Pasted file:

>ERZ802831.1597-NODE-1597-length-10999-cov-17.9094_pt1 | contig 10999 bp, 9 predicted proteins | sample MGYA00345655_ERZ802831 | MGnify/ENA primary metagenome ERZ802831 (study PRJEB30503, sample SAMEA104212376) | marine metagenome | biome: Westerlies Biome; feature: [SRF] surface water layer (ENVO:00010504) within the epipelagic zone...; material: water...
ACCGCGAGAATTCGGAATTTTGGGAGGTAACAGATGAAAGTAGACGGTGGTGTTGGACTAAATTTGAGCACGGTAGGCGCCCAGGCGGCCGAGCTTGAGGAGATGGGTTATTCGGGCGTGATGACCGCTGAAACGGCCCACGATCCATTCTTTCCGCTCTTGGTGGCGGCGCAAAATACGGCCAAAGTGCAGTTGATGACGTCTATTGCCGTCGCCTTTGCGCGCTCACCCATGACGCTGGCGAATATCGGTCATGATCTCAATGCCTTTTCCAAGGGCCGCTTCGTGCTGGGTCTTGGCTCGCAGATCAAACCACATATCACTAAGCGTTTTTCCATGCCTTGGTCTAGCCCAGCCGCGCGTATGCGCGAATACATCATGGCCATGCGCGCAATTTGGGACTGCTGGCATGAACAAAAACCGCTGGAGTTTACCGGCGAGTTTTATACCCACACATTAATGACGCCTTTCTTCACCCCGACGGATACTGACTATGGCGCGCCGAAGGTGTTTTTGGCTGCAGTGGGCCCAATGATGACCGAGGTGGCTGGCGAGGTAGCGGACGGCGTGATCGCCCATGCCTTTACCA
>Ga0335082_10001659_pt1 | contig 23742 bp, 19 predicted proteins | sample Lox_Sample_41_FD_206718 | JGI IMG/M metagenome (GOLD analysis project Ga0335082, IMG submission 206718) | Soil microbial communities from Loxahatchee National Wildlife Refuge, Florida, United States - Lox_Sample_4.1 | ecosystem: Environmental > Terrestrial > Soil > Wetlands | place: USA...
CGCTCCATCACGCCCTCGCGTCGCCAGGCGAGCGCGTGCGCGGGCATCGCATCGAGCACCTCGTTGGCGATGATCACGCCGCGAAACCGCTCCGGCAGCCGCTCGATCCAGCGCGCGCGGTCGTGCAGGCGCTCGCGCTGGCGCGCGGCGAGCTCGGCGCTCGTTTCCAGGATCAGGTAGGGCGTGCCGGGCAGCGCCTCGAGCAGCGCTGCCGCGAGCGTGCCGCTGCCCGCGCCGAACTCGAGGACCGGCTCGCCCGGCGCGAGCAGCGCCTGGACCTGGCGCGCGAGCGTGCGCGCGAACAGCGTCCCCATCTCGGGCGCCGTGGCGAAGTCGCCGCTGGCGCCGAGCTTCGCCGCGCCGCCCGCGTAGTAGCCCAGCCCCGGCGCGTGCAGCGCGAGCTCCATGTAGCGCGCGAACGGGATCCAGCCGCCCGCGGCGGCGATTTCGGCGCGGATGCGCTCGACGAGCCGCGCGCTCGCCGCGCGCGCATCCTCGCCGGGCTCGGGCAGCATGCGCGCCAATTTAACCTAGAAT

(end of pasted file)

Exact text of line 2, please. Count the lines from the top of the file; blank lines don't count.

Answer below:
ACCGCGAGAATTCGGAATTTTGGGAGGTAACAGATGAAAGTAGACGGTGGTGTTGGACTAAATTTGAGCACGGTAGGCGCCCAGGCGGCCGAGCTTGAGGAGATGGGTTATTCGGGCGTGATGACCGCTGAAACGGCCCACGATCCATTCTTTCCGCTCTTGGTGGCGGCGCAAAATACGGCCAAAGTGCAGTTGATGACGTCTATTGCCGTCGCCTTTGCGCGCTCACCCATGACGCTGGCGAATATCGGTCATGATCTCAATGCCTTTTCCAAGGGCCGCTTCGTGCTGGGTCTTGGCTCGCAGATCAAACCACATATCACTAAGCGTTTTTCCATGCCTTGGTCTAGCCCAGCCGCGCGTATGCGCGAATACATCATGGCCATGCGCGCAATTTGGGACTGCTGGCATGAACAAAAACCGCTGGAGTTTACCGGCGAGTTTTATACCCACACATTAATGACGCCTTTCTTCACCCCGACGGATACTGACTATGGCGCGCCGAAGGTGTTTTTGGCTGCAGTGGGCCCAATGATGACCGAGGTGGCTGGCGAGGTAGCGGACGGCGTGATCGCCCATGCCTTTACCA